The British had declared war on the Boer Republics, The Free State and the Transvaal, to convert them to British colonies, which would eventually become the Union of South Africa, but in the meantime would keep the benefit of the Witwatersrand gold mines within the British Empire.
The Boers were winning the skirmishes, so the British moved to take away their supply mechanism – i.e. their farmsteads, stock and importantly their women and children.
|An Afrikaaner woman with her children in a camp|
Unfortunately the policies of “scorched earth” and civilian internment in ‘concentration camps’ were the order of the day: the camps were originally called “burgher” or “refugee” camps (a burgher is a farmer or citizen).
Emily found the conditions appalling – supplies and rations had to be ordered two weeks in advance ... but how many people would, by then, be in the camps … the distribution was via a single track railway with the military demands coming first … the request for fresh water, extra food, blankets, medicines came second.
|Spioen Kop on the edge of the eastern Free State|
On her return home Emily invested a great deal of time and energy lobbying, writing letters, detailing reports … exposing the conditions and inhumane treatment of women and children.
She was one of those quietly determined to expose the internment camps and to tell the British government and public about the “Scorched Earth” policy.
She was not a politician, but her instincts were right ... and she lobbied everywhere she was able to get her voice out.
|President Martinhuys Steyn of|
the Free State
The Boer generals had capitulated after realising how appallingly their women and children were being treated … Emily admired the Boers for taking this action.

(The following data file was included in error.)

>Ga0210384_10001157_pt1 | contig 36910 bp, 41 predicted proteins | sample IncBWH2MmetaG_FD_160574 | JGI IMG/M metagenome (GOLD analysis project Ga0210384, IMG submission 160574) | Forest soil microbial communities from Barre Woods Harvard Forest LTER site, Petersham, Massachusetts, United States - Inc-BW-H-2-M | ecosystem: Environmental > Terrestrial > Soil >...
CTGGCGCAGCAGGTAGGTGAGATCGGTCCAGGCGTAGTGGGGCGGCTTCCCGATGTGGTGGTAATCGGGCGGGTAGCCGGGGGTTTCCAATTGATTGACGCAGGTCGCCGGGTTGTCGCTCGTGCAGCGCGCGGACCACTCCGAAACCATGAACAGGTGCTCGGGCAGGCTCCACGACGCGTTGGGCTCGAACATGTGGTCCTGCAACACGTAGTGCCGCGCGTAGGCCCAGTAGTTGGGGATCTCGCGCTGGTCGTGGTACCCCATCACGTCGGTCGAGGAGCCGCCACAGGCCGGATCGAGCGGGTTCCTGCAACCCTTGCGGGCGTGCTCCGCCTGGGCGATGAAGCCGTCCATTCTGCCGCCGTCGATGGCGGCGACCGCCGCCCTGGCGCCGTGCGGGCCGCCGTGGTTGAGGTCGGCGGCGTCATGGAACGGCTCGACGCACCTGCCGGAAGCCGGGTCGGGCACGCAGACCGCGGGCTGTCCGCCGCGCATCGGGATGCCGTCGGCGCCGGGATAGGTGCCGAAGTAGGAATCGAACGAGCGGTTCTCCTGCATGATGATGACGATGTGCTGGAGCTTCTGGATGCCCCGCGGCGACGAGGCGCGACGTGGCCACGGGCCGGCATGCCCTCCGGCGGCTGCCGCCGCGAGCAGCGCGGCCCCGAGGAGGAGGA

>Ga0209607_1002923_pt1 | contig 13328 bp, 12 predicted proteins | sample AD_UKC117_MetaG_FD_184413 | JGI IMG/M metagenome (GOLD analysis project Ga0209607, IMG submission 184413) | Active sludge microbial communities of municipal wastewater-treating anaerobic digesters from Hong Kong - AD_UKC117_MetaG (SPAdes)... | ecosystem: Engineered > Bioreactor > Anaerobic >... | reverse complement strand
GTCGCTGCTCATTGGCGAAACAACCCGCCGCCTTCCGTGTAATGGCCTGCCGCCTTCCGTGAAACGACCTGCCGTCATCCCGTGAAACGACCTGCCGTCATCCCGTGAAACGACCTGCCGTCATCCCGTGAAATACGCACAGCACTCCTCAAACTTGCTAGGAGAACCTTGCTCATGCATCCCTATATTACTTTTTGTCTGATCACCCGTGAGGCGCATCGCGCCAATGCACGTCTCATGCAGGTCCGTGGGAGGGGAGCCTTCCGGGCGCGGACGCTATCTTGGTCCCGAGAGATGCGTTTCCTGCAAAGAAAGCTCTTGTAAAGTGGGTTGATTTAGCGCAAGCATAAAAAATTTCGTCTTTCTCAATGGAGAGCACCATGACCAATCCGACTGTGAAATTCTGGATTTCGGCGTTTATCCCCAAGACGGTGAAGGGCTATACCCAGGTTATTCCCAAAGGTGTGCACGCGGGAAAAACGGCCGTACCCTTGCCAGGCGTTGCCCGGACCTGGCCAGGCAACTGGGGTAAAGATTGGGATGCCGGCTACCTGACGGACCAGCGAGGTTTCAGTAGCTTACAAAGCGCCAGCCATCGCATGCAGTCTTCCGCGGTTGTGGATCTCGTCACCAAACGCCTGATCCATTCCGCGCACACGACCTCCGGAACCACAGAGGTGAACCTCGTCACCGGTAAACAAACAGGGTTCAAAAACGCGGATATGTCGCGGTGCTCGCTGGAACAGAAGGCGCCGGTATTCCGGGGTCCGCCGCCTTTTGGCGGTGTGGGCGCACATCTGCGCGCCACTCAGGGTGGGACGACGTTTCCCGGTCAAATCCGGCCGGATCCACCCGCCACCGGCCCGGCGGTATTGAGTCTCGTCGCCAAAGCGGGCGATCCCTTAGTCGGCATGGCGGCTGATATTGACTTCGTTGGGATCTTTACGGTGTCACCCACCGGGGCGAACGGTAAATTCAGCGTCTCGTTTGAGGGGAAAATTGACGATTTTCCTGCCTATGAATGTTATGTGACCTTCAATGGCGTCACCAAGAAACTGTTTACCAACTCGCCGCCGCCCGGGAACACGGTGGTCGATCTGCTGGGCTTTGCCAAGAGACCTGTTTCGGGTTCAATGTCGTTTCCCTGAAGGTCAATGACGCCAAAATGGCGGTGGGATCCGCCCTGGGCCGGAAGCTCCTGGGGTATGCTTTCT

Her sympathies were appreciated by many in Britain, but she had trouble getting acknowledgement from the Government … the picture of apathy and impatience displayed at home, contrasted sadly with scenes of misery in South Africa.
She often returned to South Africa during those early years of the 1900s … usually under her own auspices and was thwarted on occasions by both Governments … but once the War was over she returned to South Africa and … then saw that her mission was to assist in healing the wounds inflicted by the war and to support the efforts aimed at rehabilitation and reconciliation.
|Gandhi spinning - perhaps he learnt from|
Emily how to spin ... as they met on
occasion when he was still in South
Africa (though he's in India here)
She set up a home industry system teaching the Afrikaner women and girls – lace making, spinning and weaving … she raised funds to alleviate the outcome of the War.
She suffered from ill health for 20 years from those early years in the 1900s until her death … but she was indomitable in her spirit ... and she travelled far and wide.
|The sculpture on the Monument dedicated to Women|
and Children in Bloemfontein
As a result the Boers came to revere Hobhouse as an Angel of Mercy … a Monument dedicated to the Women and Children (the first of its kind to women and children) was built in Bloemfontein and for the unveiling in 1913 Emily was invited back to South Africa to unveil it and give a talk.
She travelled to South Africa, but could not complete the journey north from Beaufort West … Mrs Tibbie Steyn, the Free State President’s wife, read it for her.
|The populace gathered to hear Emily's address|
A hundred years later (2013) another Service of Remembrance was held at the monument to remember the suffering, but also to remember Emily’s contribution to South Africa. There will be a book coming out via the Afrikaner Media Group auspices of ‘Naspers’.
The First World also cast a dark shadow over her life. Wherever she could she raised her voice in protest against the War.
|The German Reich 1871 - 1918|
She travelled throughout Europe … lobbying and finding supporters on both sides of the affray – those in Britain, as well as those in Germany … Holland, Belgium, Switzerland, Austria and France … she had learnt much and could outwit most politicians and government officials by moving around or persuading others to help her with her approach.